1

I would like to start my investment portfolio with Rs 5,000/- every month. I am trying to find a scheme that gives me the flexibility to pull out my money really quickly (family emergency etc) and also give me a 8-9% rate of return.

I would also like to know how to select a scheme that pays a monthly dividend.

Thank you.

3

Given that you are starting with a relatively small amount, you want a decent interest rate, and you want flexibility, I would consider fixed deposit laddering strategy.

Let's say you have ₹15,000 to start with. Split this in to three components:

  • ₹5,000 purchase a 30-day fixed deposit
  • ₹5,000 purchase a 60-day fixed deposit
  • ₹5,000 purchase a 90-day fixed deposit

Purchase all of the above at the same time. 30 days later, you will have the first FD mature. If you need this money, you use it. If you don't need it, purchase another 90-day fixed deposit.

If you keep going this way, you will have a deposit mature every 30 days and can choose to use it or renew the fixed deposit.

This strategy has some disadvantages to consider:

  • As for interest rates, the length of the fixed deposit in positively related to the interest rate. If you want higher interest rates, elect for longer fixed deposit cycles.For instance, when you become more confident about your financial situation, replace the 30, 60, 90 day cycle with a 6, 12, 18 month cycle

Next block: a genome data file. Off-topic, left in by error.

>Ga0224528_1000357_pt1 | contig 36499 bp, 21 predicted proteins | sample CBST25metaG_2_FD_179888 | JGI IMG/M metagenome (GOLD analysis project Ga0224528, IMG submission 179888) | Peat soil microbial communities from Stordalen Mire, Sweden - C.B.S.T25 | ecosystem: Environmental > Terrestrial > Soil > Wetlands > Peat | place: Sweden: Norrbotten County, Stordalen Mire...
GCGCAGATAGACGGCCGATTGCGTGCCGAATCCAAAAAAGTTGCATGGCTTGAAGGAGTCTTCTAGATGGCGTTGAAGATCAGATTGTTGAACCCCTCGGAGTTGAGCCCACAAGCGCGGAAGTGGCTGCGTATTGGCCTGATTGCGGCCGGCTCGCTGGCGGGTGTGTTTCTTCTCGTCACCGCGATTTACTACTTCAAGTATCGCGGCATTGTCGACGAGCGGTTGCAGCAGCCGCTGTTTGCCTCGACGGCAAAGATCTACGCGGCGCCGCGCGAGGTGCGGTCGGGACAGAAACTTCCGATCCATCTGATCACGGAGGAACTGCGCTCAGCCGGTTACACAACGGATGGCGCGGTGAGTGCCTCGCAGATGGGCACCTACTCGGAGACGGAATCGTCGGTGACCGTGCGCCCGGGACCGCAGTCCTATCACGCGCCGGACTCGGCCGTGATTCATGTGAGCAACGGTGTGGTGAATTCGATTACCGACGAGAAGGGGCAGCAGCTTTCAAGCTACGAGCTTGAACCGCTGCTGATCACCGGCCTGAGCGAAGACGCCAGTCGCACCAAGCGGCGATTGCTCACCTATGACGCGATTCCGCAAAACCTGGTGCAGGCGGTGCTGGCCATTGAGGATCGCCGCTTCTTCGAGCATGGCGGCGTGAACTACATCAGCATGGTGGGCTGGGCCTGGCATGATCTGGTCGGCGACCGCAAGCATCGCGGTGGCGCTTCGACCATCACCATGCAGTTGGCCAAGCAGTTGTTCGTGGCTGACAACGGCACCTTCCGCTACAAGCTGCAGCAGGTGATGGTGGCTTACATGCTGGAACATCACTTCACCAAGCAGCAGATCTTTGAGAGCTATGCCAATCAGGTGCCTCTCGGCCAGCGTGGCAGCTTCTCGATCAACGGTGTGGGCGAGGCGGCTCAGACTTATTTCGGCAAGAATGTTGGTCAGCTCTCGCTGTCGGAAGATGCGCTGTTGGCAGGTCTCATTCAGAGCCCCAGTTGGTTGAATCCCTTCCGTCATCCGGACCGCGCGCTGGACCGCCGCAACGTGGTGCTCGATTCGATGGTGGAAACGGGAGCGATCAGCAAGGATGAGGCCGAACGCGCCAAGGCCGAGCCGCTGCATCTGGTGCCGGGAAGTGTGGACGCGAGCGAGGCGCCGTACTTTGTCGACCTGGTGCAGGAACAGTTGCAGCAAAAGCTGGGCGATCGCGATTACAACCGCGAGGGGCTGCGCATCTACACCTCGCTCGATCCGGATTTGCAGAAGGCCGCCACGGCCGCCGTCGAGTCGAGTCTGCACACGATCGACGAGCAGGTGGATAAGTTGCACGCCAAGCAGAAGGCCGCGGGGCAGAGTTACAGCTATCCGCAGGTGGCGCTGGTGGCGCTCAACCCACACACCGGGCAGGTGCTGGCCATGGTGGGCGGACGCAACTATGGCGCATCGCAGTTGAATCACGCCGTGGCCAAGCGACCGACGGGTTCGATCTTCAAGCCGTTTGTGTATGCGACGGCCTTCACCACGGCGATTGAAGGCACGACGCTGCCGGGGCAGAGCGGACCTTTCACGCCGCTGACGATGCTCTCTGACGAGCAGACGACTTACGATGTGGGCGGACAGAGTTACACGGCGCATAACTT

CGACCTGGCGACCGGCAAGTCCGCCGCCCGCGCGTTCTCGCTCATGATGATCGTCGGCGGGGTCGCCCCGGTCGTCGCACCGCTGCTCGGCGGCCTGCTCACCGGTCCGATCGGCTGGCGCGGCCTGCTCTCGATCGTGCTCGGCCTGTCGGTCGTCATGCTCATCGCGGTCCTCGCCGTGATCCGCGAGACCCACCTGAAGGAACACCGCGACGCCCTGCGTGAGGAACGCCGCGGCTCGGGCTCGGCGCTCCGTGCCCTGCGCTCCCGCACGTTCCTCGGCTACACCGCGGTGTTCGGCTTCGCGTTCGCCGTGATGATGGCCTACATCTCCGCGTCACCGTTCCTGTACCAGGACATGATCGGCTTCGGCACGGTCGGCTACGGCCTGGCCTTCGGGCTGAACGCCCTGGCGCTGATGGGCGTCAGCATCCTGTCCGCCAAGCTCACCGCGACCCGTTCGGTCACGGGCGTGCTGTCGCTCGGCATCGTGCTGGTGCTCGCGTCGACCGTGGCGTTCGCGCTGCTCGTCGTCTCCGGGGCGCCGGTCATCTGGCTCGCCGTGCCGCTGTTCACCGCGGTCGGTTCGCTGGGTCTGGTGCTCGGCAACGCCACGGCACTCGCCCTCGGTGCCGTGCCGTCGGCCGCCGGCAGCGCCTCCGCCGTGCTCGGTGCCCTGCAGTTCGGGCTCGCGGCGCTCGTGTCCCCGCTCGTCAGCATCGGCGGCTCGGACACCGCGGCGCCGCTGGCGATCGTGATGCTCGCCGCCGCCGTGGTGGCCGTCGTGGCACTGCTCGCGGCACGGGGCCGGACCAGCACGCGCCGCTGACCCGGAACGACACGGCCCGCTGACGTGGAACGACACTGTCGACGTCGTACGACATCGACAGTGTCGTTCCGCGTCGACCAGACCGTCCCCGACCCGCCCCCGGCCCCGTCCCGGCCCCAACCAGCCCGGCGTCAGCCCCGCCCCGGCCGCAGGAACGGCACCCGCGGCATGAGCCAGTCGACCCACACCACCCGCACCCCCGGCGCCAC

• The cost of maintaining the short term deposit renewals and new purchases. If your bank does not allow such transactions through on line banking, you might spend more time than you like at a bank or on the phone with the bank

  • You want a monthly dividend but this might not be the case with fixed deposits. It depends on your bank but I believe most Indian banks pay interest every three months

2

I don't think it makes sense to invest in an FD since. 1.) A 30 day FD is not very likely to give you 8-9% 2.) Inflation is so high in India that your losing money even though you think that you are doing well enough.

I would suggest you to expect a larger return and try hedging your portfolio correctly. For example you can buy a stock which is likely to go higher, and to limit your risks, you can buy a put option on the same stock, so even if the price falls drastically, you can exercise your option and not lose anything except for the premium you paid.

Good luck:)

  • "Hedging your portfolio" eh? You might want to provide a more detailed answer for it to be considered useful. – karancan Jun 11 '14 at 19:19
  • For example you can buy a stock which is likely to go higher, and to limit your risks, you can buy a put option on the same stock, so even if the price falls drastically, you can exercise your option and not lose anything except for the premium you paid. – user15222 Jun 11 '14 at 19:33
  • Edit your answer with details. Don't just leave it as a comment – karancan Jun 11 '14 at 20:10

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